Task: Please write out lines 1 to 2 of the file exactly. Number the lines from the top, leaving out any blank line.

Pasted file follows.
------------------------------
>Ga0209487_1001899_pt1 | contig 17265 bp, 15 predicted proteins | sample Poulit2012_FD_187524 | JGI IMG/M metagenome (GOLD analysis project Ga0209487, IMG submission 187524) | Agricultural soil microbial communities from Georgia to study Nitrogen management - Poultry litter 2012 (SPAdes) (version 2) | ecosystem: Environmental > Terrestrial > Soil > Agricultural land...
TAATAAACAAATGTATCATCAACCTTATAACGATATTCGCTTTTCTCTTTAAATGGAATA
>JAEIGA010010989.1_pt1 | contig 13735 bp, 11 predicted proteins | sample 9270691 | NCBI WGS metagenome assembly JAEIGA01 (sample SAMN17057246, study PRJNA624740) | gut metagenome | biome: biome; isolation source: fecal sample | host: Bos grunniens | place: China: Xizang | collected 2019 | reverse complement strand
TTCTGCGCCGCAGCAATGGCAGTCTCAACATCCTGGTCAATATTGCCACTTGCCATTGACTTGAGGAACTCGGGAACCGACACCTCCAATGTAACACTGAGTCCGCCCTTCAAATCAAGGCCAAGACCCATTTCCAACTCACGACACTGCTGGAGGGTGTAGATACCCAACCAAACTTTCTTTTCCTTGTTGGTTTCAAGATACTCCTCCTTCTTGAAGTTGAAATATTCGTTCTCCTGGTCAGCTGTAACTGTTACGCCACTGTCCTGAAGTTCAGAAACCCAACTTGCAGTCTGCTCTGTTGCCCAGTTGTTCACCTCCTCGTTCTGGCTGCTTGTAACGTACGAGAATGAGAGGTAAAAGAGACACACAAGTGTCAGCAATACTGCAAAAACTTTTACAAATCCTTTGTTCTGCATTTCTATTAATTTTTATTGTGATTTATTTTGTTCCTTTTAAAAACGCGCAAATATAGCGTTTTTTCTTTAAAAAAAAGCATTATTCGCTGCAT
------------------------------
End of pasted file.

>Ga0209487_1001899_pt1 | contig 17265 bp, 15 predicted proteins | sample Poulit2012_FD_187524 | JGI IMG/M metagenome (GOLD analysis project Ga0209487, IMG submission 187524) | Agricultural soil microbial communities from Georgia to study Nitrogen management - Poultry litter 2012 (SPAdes) (version 2) | ecosystem: Environmental > Terrestrial > Soil > Agricultural land...
TAATAAACAAATGTATCATCAACCTTATAACGATATTCGCTTTTCTCTTTAAATGGAATA